The latest Part of the Family Law Review includes the following material: an Editorial piece on the retirement of Dr Anthony Dickey QC as co-General Editor of the Journal; “Propagating principles for property matters in an arid landscape: A mirage or oasis?” – Brendan Ashdown; “Financial (dis)agreements: A critical appraisal of the Family Law Amendment (Financial Agreements and Other Measures) Bill 2015” – Genevieve Smit; Children and Parenting: “Expert reports” – Felicity Bell; Child Support: “The fog of overseas child support” – Simon Bacon; and Recent Cases: Saintclaire v Saintclaire; Commonwealth Central Authority v Cavanaugh; Child Support Registrar v Higgins; Child Support Registrar v Scullin (SSAT Appeal); and Slocomb v Hedgewood.
The latest Part of the Family Law Review includes the following material: “Comment on the 2015 report of the Parliamentary Inquiry into the Child Support Program” – Maria Vnuk, Bruce Smyth and Tempe Archer; “Reconceptualising the treatment of “notional” assets in property settlement proceedings” – Richard Ingleby; Professional Insights: “The Notice of Risk: Why it is important and how to complete it” – Joe Harman; Children and Parenting: “Who is a parent and why does it matter?” – Felicity Bell; Child Support: “Informality in child support litigation” – Simon Bacon; Family Dispute Resolution: “Facilitative mediation in the family law arena: A good idea or an unreachable goal?” – Tamsyn Hinksman and Anne-Marie Rice; and Recent Cases: Donald v Forsyth; Elgin v Elgin; Jackson v Macek; and Janssen v Janssen.
The latest Part of the Family Law Review includes the following material: “Judicial expression of a preliminary view” – Felicity Bell; “Social media evidence in family law: What can be used and its probative value” – Victoria Blakeley, Patricia Easteal, Emma Fitch and Jessica Kennedy; Professional Insights: “Public law issues in a private law system: Child protection and family law” – Robert Benjamin; Property and Financial Arrangements: “Not so special: Fields v Smith and the assessment of contributions in family law property matters” – Anna Parker; Child Support: “The vexed question of s 116(1)(b) of the Child Support (Assessment) Act” – Simon Bacon; and Recent Cases: Fields v Smith; Jurchenko v Foster; Carriel v Lendrum; Winch v Jackson; and Bilal v Omar.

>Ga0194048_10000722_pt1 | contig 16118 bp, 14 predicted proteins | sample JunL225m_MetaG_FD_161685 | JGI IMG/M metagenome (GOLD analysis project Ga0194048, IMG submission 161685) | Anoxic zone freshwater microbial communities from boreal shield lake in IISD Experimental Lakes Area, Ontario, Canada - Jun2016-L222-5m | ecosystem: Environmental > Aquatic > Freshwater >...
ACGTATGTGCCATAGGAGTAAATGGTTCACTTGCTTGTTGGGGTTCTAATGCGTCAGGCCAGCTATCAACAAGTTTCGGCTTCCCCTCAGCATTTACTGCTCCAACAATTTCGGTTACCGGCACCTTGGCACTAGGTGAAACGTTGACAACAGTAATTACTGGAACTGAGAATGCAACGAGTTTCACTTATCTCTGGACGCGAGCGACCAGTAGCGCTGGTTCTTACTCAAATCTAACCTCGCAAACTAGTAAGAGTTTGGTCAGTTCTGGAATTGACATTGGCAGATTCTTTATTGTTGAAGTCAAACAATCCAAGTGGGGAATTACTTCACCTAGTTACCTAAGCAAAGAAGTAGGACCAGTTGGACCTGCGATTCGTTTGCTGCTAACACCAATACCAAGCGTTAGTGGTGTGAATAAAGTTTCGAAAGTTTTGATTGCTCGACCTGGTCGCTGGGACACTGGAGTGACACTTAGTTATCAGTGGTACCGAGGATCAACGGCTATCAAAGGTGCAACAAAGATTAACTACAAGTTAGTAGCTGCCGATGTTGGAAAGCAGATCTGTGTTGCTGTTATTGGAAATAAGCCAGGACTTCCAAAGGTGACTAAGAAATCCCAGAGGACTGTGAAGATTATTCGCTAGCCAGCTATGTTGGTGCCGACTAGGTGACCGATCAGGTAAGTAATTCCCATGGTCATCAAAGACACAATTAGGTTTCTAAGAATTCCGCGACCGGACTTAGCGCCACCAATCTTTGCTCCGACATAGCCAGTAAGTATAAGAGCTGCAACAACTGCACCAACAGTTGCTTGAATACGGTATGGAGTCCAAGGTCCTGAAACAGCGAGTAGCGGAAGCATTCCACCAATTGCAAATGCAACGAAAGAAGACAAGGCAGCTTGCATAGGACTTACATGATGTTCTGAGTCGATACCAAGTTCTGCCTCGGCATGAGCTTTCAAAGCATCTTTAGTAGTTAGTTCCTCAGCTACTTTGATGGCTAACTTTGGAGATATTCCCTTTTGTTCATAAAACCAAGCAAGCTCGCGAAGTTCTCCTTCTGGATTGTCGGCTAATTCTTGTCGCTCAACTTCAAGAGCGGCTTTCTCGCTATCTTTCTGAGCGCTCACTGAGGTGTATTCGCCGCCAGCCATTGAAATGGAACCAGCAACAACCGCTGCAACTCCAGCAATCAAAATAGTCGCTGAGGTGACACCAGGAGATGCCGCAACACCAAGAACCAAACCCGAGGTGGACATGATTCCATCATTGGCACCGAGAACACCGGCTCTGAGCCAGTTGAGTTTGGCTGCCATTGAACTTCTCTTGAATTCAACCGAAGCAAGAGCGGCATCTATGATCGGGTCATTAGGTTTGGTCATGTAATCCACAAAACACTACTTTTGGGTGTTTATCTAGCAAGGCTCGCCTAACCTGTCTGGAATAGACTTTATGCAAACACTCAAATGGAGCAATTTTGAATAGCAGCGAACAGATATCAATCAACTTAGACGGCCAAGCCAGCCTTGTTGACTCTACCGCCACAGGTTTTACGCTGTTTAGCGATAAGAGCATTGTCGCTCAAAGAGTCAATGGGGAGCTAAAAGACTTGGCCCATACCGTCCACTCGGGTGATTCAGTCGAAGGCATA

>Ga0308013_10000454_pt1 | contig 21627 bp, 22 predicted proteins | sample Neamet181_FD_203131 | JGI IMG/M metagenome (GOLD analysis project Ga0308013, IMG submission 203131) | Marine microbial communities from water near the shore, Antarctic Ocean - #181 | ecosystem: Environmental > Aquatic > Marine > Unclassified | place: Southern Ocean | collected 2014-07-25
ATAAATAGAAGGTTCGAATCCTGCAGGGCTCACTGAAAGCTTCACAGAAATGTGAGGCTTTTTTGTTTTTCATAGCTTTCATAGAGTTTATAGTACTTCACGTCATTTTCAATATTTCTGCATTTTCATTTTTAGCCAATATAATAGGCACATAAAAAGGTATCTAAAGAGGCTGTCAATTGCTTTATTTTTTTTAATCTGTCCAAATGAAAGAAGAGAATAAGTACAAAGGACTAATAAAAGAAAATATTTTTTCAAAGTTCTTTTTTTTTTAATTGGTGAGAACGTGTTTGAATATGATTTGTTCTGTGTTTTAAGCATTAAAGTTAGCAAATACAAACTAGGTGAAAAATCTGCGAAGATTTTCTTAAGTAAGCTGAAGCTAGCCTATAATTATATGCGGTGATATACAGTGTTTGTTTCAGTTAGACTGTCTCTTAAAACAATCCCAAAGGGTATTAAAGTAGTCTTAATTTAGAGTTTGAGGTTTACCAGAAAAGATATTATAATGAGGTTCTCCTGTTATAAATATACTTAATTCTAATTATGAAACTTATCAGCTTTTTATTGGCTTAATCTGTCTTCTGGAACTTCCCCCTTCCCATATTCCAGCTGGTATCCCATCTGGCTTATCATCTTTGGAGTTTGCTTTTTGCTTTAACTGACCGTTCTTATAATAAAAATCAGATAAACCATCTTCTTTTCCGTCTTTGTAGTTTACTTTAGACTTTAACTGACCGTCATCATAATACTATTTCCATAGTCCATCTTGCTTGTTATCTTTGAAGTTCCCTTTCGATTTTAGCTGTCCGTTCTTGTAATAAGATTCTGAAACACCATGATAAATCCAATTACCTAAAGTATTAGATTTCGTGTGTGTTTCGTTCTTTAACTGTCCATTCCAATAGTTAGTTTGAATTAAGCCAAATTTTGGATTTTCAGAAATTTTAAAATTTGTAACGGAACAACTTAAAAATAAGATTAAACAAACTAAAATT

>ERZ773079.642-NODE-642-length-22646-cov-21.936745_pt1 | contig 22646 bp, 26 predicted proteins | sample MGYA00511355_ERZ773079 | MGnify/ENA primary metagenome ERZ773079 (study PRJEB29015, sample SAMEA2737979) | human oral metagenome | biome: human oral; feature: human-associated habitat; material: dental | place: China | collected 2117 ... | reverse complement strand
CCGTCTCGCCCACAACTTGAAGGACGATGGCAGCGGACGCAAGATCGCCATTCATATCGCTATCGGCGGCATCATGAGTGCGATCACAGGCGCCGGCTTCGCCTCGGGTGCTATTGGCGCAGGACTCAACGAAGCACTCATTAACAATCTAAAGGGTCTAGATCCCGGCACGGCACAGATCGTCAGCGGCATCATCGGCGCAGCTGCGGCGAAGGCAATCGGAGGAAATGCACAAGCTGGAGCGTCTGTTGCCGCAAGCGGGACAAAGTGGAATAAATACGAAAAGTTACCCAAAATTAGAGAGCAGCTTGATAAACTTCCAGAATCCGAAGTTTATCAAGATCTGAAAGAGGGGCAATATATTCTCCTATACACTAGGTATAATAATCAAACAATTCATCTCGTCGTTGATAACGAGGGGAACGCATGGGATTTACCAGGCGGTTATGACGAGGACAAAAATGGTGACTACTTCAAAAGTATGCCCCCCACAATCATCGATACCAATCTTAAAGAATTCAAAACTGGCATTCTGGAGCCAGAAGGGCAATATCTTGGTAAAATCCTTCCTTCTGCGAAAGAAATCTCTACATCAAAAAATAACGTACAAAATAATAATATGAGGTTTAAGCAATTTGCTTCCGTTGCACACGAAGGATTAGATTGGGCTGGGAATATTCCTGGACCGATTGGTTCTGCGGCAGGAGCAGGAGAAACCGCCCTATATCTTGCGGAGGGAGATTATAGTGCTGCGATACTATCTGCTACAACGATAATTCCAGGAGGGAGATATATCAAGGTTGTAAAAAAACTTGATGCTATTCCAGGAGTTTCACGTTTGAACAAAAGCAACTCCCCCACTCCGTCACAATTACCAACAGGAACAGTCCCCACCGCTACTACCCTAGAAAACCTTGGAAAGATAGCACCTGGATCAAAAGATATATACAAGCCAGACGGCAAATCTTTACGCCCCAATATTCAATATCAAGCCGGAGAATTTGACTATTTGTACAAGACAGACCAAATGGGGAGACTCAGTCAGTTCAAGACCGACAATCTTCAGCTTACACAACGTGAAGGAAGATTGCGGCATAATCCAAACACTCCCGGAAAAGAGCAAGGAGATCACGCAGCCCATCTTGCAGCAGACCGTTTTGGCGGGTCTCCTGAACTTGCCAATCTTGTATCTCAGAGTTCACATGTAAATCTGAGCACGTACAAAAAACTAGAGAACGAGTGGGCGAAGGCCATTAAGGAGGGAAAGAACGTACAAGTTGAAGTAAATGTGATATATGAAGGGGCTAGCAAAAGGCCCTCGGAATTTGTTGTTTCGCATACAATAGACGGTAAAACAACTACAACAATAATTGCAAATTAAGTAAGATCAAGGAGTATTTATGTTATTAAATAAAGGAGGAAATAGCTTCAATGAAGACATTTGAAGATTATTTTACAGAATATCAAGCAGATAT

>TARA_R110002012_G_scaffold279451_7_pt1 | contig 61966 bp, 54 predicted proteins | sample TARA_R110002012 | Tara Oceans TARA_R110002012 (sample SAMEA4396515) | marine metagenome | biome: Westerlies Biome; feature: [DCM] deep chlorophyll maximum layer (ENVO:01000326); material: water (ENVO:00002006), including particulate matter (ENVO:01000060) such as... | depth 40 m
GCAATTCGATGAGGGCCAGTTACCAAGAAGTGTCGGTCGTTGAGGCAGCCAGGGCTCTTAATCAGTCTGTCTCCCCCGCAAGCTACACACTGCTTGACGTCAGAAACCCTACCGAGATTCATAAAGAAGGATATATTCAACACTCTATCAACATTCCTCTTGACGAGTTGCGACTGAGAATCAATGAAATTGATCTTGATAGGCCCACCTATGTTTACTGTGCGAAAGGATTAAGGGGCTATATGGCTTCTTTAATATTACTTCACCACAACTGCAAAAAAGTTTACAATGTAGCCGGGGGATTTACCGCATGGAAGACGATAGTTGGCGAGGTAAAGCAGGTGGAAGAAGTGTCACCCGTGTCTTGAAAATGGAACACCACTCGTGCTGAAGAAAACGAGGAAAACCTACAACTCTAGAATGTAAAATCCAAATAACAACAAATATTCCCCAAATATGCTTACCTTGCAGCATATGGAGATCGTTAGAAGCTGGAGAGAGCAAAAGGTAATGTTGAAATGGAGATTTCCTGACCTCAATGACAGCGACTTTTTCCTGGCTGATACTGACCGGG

The latest Part of the Family Law Review publishes two interesting article and several different sections. The first article is by the Hon Justice Paul Brereton AM RFD in which two recent adventures of the High Court of Australia in the field of family law are considered. The second article is by Patrick Parkinson AM and considers the implications of the High Court’s decision in Stanford v Stanford. Also in this Part are the following sections: Professional Insights, Child Support, Recent Cases and Family Dispute Resolution.
(Published in Child Support Update, Vol 2 Pt 3 (June 2012) of the Family Law Review) By Debbie Hayer Senior Advisor, Department of Human Services INTRODUCTION Child support is generally only payable by a biological or adoptive “parent” of the child. The Australian Government Department of Human Services cannot accept an application for a child ...more
Court Orders for Child Support Other than in Periodic Amounts: Payment of Child Support in a Lump Sum By Ken McWhinney* Part VII, Div 5 of the Child Support (Assessment) Act 1989 (Cth) (the Assessment Act) provides, upon application to the court by the carer entitled to child support or the liable parent, a mechanism ...more